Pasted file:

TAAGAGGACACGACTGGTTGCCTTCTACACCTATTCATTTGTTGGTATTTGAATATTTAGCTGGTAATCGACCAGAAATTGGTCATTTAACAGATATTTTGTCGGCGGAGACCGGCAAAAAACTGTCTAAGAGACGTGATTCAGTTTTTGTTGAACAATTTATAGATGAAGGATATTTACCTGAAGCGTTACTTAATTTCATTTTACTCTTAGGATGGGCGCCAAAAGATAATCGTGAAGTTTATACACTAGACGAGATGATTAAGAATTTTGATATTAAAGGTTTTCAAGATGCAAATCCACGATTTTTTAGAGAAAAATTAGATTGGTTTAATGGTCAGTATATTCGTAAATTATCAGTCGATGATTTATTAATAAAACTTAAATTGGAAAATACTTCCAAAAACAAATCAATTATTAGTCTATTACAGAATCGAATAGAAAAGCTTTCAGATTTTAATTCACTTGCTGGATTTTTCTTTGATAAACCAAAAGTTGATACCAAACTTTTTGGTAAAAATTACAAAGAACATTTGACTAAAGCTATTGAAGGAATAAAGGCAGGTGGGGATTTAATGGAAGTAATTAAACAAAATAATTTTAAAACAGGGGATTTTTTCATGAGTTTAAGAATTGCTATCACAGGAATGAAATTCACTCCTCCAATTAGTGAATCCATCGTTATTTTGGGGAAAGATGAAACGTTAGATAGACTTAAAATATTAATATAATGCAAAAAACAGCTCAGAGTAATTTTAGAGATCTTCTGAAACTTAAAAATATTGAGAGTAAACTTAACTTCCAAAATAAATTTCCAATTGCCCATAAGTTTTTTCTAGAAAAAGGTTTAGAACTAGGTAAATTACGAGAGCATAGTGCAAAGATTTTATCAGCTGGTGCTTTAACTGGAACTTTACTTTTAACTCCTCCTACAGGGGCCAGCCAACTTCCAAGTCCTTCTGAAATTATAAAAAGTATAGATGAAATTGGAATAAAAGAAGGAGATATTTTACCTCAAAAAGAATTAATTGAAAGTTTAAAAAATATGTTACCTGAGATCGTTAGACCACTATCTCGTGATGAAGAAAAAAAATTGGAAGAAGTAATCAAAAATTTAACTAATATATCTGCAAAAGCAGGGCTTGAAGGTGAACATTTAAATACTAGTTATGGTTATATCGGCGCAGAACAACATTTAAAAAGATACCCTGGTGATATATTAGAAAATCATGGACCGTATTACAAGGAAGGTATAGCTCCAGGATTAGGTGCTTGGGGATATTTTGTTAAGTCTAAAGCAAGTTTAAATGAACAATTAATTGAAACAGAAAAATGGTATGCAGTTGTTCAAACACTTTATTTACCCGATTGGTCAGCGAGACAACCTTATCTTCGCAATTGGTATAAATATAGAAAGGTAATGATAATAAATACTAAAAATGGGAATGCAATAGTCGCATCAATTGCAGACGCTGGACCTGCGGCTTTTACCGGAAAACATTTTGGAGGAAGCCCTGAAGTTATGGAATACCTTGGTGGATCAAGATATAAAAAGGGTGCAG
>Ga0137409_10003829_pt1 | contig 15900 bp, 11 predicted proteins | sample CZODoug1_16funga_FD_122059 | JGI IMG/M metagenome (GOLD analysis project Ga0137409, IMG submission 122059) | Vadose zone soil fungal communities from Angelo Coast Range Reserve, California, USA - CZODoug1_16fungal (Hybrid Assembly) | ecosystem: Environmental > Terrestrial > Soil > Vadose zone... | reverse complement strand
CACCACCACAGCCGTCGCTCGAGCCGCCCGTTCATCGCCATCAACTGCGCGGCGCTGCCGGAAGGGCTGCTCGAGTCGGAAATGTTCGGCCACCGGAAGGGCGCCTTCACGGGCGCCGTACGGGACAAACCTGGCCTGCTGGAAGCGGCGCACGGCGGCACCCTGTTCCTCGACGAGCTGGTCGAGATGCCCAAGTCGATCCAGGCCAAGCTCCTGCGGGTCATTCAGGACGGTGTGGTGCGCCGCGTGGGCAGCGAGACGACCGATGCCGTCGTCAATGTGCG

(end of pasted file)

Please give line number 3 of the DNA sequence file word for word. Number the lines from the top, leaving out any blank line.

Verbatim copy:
CACCACCACAGCCGTCGCTCGAGCCGCCCGTTCATCGCCATCAACTGCGCGGCGCTGCCGGAAGGGCTGCTCGAGTCGGAAATGTTCGGCCACCGGAAGGGCGCCTTCACGGGCGCCGTACGGGACAAACCTGGCCTGCTGGAAGCGGCGCACGGCGGCACCCTGTTCCTCGACGAGCTGGTCGAGATGCCCAAGTCGATCCAGGCCAAGCTCCTGCGGGTCATTCAGGACGGTGTGGTGCGCCGCGTGGGCAGCGAGACGACCGATGCCGTCGTCAATGTGCG